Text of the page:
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Engine Flush on the Mooring?
|Author||Topic: Engine Flush on the Mooring?|
posted 02-06-2003 12:54 PM ET (US)
Anyone know a tricky method for running fresh water through the engine out on a mooring? My mooring is too far from a fresh water source to flush it and then row out to the mooring. I am trying to picture some kind of gravity feed setup with a hose, ears, and bucket. Am I out of my mind?
posted 02-06-2003 01:39 PM ET (US)
You could use a bucket and drill a hole in the bottom and insert a fitting and a hose that runs to the earmuffs. The gravity and water pump would allow the engine to flush. I would setup a turnoff at the bottom of the bucket fitting so that once you are in place, turn and start the engine. this may be a 2 person deal though. You would also need to fill the bucket and then bring it out to the mooring, let the water drain from the tilted engine, then fire it up. You may also have to disconnect a mercury switch that would not allow the engine to run in the tilted position but they are only in Mercs. If you always bring a cooler with you and the cooler is always water by days end, you could rig up the cooler as well instead of a bucket.
posted 02-06-2003 07:04 PM ET (US)
My Merc mechanic warned against using earmuffs with the motor tilted, something about water backing up through the exhaust. Not sure if there is truth to it, but why chance it. With a tight enough set of muffs, it might work with the motor down.
posted 02-07-2003 10:39 AM ET (US)
Won't work with engine down in the water. It will help but salt water will still be sucked in. I do not think it will effect it to run tilted, but I would not do a marathon. Flush a gallon through and shut it down.
posted 02-07-2003 10:43 AM ET (US)
Oops...reason I say that is because when you flush the newer ones you do it in the tilted position and backflush through the exhaust with engine not running. The only thing I can see is that gas may not flow right being in tilted position. I also think that people flush their engines too long to begin with. When you shut down an outboard it drains the block(unlike I/O's etc. Therefore you opnly need to run it long enough for the fresh water to circulate and come out. If engine is hot and thermo is still open, this takes literally seconds. On an I/O you have to run it util all the salt water exits the block and fresh water replaces it. This is several gallons, etc.
posted 02-07-2003 12:50 PM ET (US)
Re: flushing for too long - I don't have the book in front of me, but I believe it recommended a minimum of 10 minutes on the flusher after use in salt.
Also flushing while tilted, I believe the worry is that some of the water in the exhaust water jackets may get back into the cylinders. I'm not sure where the holes are to blow the water from the jackets into the exhaust but if they're close to the exhaust ports then I could see it as a possibility.
posted 02-07-2003 01:00 PM ET (US)
10 minutes.....that is lawyer talk. If you fill a metal bucket with salt water then dump it out, does it take ten minutes to rinse it? With my 454 I run it until the water coming out the thru-hulls tastes fresh then I shut it down. You could do the same with an outboard but the 2 stroke oil might give your taste buds a false reading;) I personally think that running it on ear muffs for 10 minutes and then shutting it down would do more long-term damage internally than the salt water would due to carbon and splooge from idleing on muffs.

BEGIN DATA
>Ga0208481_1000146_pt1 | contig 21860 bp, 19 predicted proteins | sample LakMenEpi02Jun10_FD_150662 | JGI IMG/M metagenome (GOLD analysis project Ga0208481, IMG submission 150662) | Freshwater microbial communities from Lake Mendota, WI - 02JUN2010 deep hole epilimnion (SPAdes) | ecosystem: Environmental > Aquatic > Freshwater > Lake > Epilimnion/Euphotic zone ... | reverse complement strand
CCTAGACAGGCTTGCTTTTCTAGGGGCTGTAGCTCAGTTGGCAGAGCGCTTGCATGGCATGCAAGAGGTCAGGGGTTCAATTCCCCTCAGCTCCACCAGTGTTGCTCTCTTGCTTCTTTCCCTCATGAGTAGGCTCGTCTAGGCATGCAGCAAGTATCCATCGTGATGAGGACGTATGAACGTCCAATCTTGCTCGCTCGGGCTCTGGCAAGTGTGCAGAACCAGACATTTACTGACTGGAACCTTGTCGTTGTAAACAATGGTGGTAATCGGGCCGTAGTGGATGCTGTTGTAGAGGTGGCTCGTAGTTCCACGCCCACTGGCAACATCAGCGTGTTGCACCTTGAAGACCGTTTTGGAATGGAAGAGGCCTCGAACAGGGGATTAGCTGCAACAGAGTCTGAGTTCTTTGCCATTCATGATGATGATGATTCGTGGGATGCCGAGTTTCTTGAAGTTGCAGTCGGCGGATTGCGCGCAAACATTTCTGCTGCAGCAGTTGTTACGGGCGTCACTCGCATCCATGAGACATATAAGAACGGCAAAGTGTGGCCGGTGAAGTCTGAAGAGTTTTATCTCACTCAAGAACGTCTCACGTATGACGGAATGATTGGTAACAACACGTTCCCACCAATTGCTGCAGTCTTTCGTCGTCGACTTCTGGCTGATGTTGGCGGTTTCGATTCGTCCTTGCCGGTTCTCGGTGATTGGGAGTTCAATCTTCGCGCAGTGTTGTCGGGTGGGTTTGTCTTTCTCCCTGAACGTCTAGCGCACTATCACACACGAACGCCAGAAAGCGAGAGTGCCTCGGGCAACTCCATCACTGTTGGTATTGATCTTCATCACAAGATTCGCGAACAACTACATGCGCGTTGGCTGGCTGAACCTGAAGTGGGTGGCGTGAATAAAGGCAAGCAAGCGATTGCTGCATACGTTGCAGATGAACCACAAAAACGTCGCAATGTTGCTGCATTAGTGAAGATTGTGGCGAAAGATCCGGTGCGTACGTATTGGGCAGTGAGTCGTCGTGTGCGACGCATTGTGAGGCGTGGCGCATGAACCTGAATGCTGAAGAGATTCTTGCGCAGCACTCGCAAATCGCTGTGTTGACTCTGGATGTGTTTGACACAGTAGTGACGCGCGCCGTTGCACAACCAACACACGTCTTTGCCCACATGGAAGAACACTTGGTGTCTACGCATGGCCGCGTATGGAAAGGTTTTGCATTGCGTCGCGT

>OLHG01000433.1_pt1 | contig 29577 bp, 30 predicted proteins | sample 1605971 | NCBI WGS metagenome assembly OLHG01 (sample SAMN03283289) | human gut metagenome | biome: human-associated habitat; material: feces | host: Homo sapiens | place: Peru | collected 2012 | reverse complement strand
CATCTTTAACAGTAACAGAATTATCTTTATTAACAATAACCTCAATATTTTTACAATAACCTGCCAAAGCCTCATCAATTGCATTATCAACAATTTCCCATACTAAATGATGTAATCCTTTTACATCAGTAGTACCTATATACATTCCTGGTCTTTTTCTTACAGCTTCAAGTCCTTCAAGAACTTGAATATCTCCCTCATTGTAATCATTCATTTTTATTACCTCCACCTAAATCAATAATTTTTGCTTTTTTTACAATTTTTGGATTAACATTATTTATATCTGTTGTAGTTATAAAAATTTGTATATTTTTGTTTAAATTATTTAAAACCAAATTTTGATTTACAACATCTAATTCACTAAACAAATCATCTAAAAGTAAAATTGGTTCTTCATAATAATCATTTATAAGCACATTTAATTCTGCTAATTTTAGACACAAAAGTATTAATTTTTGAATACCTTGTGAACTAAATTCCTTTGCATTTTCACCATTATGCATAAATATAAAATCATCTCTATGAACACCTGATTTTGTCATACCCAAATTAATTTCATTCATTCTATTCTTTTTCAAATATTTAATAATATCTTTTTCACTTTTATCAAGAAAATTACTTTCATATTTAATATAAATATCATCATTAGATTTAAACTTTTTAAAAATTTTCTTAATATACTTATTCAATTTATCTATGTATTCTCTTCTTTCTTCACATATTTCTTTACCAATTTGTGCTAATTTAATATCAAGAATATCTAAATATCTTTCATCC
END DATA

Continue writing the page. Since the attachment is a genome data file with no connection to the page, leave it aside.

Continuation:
posted 02-07-2003 07:41 PM ET (US)
Actually I just found the reference in my Clymer manual for Honda. Page 156, step 4 under Flushing the cooling system in the maintenance section; "Continue to run the engine for a minimum of 10 minutes....".
Then to double check I pulled out the Honda motor manual that came with the motor and it says "allow the engine to run at idle for at least 5 minutes to clean the inside of the motor". Either way, it looks like you need to let it run for several minutes. I assume some salt and other deposits build up in there and can take some time to disolve.
posted 02-07-2003 10:22 PM ET (US)
I have the perfect solution to your problem.
Moor your boat on a fresh water lake:)
Actually, many newer motors have a fitting that allows you to flush with a standard garden hose. The fitting is usually located near the tilt tube. Check with your dealer to see if this could be retrofitted. Perhaps there is a similar aftermarket item available. Sierra makes a lot of aftermarket parts for outboards. If this is possible, then you could gravity feed from a bucket.
posted 02-07-2003 10:49 PM ET (US)
Not wanting to assume anything.
What boat and motor are we talking about?
A major flush at the dock and then using a cooler(has hose bib already) filled with fresh water, hose and muffs seems to be a pretty easy solution, to rinse at the mooring.
I've flush my engine at the dock by putting on the hose and muffs and then tilting the engine into the water. It's quite and after flushing I shut of the engine but leave the water running until the engine is tilted clear of the water.
posted 02-08-2003 01:45 AM ET (US)
I dont know how you get out to the mooring but I would say flush it at the dock and either slip the launch operator some bills or a small outboard for the rowboat to tow it. If it is a nice day, just break out the paddles.
posted 02-08-2003 01:35 PM ET (US)
Thanks for the suggestions. I actually hadn't even thought about the fact that the motor will be tilted up. I like the fresh water lake idea, if only I can find a way to desalinate the Atlantic, I'll be all set! This might be worth a call to Johnson Tech.
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